Difficulties of delivering justice

(The actual publication date of this article written by me was in 1999. It is put at the head of this section to demonstrate how nothing has changed....Tony Koch.)

IN A judgment awarding compensation to a multiple rape victim on September 1, 1999, Supreme Court Justice Des Derrington made some rather strange comments _ strange in the context of hearing so much about the judiciary being ``in touch'' with the community.
In October, 1987, Derrington presided over the trial of five Aboriginal youths charged with the rape of a 21-year-old girl at Hopevale community, north of Cooktown. Three were convicted and Derrington commented in sentencing that the youths had not shown any signs of remorse.
Derrington sentenced one of the accused to seven years in jail, to be considered for parole after 2 1/2 years. The other two were sentenced to seven years to serve two, and five to serve two. In the intervening years, no one told this victim of her rights to compensation _ money which could help her escape the community if she so desired.
Evidence given to the compensation hearing was that she suffered distress and isolation because other community members resented her having been, as they perceived it, responsible for the men being sent to jail. It is not uncommon in such cases for indigenous women victims to be continually assaulted and forced, eventually, to flee the community.
As well, she was the victim of the Aboriginal and Torres Strait Island Legal Service policy of not funding any actions which pitted ``black against black''. Therefore no one represented her, until Brisbane solicitor Tony Bailey took up her case.
The woman was examined by leading Brisbane psychiatrist Dr Ian Curtis who wrote that she presented as a broken, inarticulate person who appeared to understand English, but preferred to use an interpreter. She spoke the local Guguyinmithirr language.
Derrington, in awarding a total $35,000 compensation, observed that the victim's affidavit ``is plainly not in the words of the applicant herself. The language used is that of the solicitor and totally incompatible with the description of the lady as revealed in the report by Dr Curtis.''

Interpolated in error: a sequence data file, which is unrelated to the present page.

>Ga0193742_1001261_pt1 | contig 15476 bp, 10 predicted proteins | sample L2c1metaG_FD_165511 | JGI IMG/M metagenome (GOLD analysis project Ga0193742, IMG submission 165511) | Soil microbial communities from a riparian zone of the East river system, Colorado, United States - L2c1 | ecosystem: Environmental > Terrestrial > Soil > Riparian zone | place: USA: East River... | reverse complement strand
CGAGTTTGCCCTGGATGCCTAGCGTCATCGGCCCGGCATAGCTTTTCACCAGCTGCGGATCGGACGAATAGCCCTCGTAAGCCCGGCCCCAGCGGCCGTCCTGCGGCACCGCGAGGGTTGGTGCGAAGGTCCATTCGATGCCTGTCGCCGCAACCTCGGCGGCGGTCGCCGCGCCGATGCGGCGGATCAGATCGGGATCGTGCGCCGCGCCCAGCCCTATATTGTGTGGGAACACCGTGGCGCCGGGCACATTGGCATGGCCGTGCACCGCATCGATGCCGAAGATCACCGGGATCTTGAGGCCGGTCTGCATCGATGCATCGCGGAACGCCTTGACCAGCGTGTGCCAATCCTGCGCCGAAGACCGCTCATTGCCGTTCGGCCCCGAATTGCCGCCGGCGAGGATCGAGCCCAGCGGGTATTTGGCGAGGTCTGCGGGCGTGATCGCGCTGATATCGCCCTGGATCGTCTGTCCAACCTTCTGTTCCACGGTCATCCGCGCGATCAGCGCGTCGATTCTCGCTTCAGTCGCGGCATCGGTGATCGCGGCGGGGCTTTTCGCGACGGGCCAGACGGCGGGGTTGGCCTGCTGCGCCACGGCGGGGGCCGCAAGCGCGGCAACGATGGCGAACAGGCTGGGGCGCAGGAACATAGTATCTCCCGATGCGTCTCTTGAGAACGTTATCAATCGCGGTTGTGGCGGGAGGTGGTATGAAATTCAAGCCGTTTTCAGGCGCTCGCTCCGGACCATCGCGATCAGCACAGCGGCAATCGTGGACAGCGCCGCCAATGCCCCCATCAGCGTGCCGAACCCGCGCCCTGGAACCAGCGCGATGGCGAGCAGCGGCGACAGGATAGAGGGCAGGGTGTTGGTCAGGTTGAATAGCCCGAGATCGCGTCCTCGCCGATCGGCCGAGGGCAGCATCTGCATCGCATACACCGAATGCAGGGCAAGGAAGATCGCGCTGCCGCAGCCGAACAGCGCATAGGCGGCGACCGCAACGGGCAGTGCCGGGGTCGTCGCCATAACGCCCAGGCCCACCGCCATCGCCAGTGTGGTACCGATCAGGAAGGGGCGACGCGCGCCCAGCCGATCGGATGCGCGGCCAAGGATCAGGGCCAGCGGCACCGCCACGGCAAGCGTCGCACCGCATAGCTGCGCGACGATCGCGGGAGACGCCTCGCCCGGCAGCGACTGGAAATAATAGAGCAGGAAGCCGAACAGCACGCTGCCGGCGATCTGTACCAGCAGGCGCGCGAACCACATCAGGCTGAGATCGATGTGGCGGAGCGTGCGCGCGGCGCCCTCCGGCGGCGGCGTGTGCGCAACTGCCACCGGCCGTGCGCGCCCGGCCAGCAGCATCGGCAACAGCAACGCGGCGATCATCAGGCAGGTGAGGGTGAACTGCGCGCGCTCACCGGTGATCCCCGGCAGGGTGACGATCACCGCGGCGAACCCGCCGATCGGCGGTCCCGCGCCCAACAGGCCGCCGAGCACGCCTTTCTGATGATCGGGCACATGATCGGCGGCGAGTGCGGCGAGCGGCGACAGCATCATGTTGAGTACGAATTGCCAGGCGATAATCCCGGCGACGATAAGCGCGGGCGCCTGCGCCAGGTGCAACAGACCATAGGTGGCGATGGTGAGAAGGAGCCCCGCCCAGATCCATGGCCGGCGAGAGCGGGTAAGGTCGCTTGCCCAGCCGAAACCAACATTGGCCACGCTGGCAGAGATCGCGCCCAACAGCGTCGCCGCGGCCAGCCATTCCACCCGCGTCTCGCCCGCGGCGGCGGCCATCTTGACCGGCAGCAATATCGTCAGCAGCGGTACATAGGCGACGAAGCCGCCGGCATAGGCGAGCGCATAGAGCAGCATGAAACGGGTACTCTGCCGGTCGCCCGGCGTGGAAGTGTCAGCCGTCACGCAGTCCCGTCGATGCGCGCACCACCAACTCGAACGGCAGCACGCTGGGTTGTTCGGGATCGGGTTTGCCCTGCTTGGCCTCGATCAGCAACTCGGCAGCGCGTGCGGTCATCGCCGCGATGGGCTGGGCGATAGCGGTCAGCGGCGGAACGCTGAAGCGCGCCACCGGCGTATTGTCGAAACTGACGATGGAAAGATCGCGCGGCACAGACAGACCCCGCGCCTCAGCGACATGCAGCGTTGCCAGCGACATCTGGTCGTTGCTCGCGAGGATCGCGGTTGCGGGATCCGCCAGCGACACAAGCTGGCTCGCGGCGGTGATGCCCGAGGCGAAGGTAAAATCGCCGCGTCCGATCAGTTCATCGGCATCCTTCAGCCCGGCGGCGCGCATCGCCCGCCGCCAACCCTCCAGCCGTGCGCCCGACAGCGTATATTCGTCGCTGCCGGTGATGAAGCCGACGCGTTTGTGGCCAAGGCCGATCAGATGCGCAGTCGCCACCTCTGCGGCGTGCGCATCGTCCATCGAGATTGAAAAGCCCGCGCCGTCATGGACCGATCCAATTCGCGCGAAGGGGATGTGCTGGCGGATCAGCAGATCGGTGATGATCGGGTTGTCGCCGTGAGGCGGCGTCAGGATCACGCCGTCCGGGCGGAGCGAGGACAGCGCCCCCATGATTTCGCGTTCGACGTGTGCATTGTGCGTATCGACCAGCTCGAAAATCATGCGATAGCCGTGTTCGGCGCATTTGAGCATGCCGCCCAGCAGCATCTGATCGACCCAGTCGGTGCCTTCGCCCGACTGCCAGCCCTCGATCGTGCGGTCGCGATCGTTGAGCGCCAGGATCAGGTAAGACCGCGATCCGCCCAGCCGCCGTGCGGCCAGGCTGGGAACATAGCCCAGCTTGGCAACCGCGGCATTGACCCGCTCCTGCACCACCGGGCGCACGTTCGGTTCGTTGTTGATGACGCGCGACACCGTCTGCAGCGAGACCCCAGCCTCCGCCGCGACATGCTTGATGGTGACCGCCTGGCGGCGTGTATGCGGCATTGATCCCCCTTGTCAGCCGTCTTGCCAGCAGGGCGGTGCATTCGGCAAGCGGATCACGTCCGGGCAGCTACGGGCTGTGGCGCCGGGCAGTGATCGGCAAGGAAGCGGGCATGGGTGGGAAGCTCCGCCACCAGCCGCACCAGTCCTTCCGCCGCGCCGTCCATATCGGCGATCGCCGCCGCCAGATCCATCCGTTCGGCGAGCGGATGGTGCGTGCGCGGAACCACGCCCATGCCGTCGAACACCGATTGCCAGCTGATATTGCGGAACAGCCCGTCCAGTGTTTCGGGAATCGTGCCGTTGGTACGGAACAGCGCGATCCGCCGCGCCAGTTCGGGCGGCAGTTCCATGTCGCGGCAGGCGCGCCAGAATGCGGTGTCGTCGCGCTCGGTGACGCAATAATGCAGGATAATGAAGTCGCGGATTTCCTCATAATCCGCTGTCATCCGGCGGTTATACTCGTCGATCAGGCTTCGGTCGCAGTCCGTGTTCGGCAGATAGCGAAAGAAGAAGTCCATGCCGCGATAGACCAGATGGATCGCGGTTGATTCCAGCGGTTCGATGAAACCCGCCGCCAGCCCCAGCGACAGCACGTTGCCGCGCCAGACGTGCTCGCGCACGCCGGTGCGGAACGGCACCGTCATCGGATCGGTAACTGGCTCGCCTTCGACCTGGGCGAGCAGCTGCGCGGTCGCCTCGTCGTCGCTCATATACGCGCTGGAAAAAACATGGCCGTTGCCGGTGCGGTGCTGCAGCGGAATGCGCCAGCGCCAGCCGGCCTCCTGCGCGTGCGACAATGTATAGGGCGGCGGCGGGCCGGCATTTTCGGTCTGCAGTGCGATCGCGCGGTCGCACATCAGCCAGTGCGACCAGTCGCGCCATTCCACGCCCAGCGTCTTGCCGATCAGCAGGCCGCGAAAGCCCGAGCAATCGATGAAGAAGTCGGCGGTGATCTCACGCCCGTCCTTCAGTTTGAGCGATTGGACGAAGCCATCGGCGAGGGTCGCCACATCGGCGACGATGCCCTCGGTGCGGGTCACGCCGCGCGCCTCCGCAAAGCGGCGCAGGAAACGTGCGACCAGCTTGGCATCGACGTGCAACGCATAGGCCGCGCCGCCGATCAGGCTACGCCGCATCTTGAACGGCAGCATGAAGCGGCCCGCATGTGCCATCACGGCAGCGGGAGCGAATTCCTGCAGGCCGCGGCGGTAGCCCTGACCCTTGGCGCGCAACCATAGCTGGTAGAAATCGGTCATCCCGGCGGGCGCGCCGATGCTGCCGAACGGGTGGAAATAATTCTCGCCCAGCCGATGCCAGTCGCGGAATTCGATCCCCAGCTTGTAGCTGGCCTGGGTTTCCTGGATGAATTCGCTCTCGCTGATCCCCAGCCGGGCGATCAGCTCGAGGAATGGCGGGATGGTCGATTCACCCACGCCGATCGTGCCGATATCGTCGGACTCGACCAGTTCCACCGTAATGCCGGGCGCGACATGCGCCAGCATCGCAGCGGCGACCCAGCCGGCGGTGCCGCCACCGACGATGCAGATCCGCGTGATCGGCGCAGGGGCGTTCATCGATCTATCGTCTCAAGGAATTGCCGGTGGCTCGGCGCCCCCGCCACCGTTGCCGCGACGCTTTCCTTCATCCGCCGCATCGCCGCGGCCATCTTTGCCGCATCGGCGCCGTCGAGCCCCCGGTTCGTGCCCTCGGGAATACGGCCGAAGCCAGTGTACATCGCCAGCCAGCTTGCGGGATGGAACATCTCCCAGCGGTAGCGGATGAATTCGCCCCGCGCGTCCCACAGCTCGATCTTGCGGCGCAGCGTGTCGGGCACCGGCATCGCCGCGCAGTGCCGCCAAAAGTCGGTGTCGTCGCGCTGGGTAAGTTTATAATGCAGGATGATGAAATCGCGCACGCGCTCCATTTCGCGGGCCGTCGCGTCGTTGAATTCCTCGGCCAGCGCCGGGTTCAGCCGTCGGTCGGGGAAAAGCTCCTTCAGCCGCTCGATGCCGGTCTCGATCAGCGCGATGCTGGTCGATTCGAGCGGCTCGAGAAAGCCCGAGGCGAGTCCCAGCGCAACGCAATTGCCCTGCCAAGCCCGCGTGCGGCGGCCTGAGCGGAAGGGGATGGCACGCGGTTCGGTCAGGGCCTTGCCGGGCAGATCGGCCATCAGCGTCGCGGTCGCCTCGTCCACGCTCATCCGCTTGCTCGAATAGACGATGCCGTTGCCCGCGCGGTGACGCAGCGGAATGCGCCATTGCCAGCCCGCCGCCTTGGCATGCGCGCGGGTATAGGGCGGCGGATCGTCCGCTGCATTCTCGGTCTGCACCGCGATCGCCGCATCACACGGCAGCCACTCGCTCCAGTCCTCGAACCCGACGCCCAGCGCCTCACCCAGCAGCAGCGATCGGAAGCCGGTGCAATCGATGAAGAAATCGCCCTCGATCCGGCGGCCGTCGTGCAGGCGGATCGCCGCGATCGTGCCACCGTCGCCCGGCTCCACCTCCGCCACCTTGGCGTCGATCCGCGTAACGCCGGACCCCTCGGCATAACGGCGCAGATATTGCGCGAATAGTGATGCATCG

He then went on to speak of the ``concern'' of the court that the woman's precise language was not quoted, and repeated his criticism of solicitor Bailey, saying the claim the affidavit was as near as possible to what the woman said was ``manifestly untrue''.
One must wonder what planet Derrington comes from. What was his experience working among indigenous victims in remote parts of the state? Was he really saying the woman's statement should have been reprinted verbatim in Guguyinmithirr? Would he have better understood her real pain and suffering had that been the case?
Criticism is increasingly being levelled at the very few solicitors like Bailey who take on this work, representing the most underprivileged people in this country. The law does not allow courts to award costs in compensation matters, so they have to take a fee from the eventual award. That seems to be a matter of concern to some people _ including the judiciary _ who perhaps would prefer that Bailey and his ilk worked for nothing.
What nonsense. The situation regarding lack of representation of indigenous women and children was so serious last year that the Carpentaria Land Council entered into a contract with Bailey to represent the victims in that region _ on a no win/no fee basis. The council, headed by Murrandoo Yanner, put up $50,000 to get the ball rolling, with that figure to be repaid as each case was settled. The result has been that victims of crime on remote communities have now been able to access justice. But legal and welfare representatives continue to criticise a system that just looks like it might work.
Criticism of the type levelled by Derrington displays an appalling lack of understanding of the difficulties faced by all people in the delivery of justice in regions which do not boast the comforts of the city. Perhaps the answer to satisfy judicial pedantry would be to insist that all victims appear in court and give evidence. But who would pay the cost of flying this woman, for instance, from Hopevale to Brisbane? Of course it would be her solicitor, and eventually the cost would have to come from the miserable amount she was awarded.
One wonders why much supporting evidence is needed at all in such straightforward cases. At the original trial, medical evidence was presented, the victim gave evidence of the vicious assault and multiple rape, and the conviction was recorded. It is, of course, necessary to provide evidence of subsequent trauma, stress and mental anguish. Would any victim of a multiple rape not exhibit such symptoms?
It is a flawed system that does not allow courts to award reasonable costs in compensation matters.
However, that does not address the ``concerns'' expressed by Derrington regarding affidavits. Perhaps, to ensure that nothing was left to chance, when a victim was brought down to give evidence, she could be accompanied by an interpreter.
One day _ I hope it is soon _ someone will examine the issue of the delivery of justice on indigenous communities.
The study will reveal the ``deals'' done by the prosecution and defence to get an accused to plead guilty _ the wholesale plea-bargaining that ensures judges, police, lawyers and court staff are not kept for any longer than is absolutely necessary in these unwelcoming and uncomfortable places.
In the meantime, it is left to the Tony Baileys of the world to ensure that what little justice is available is actually delivered to those most deserving.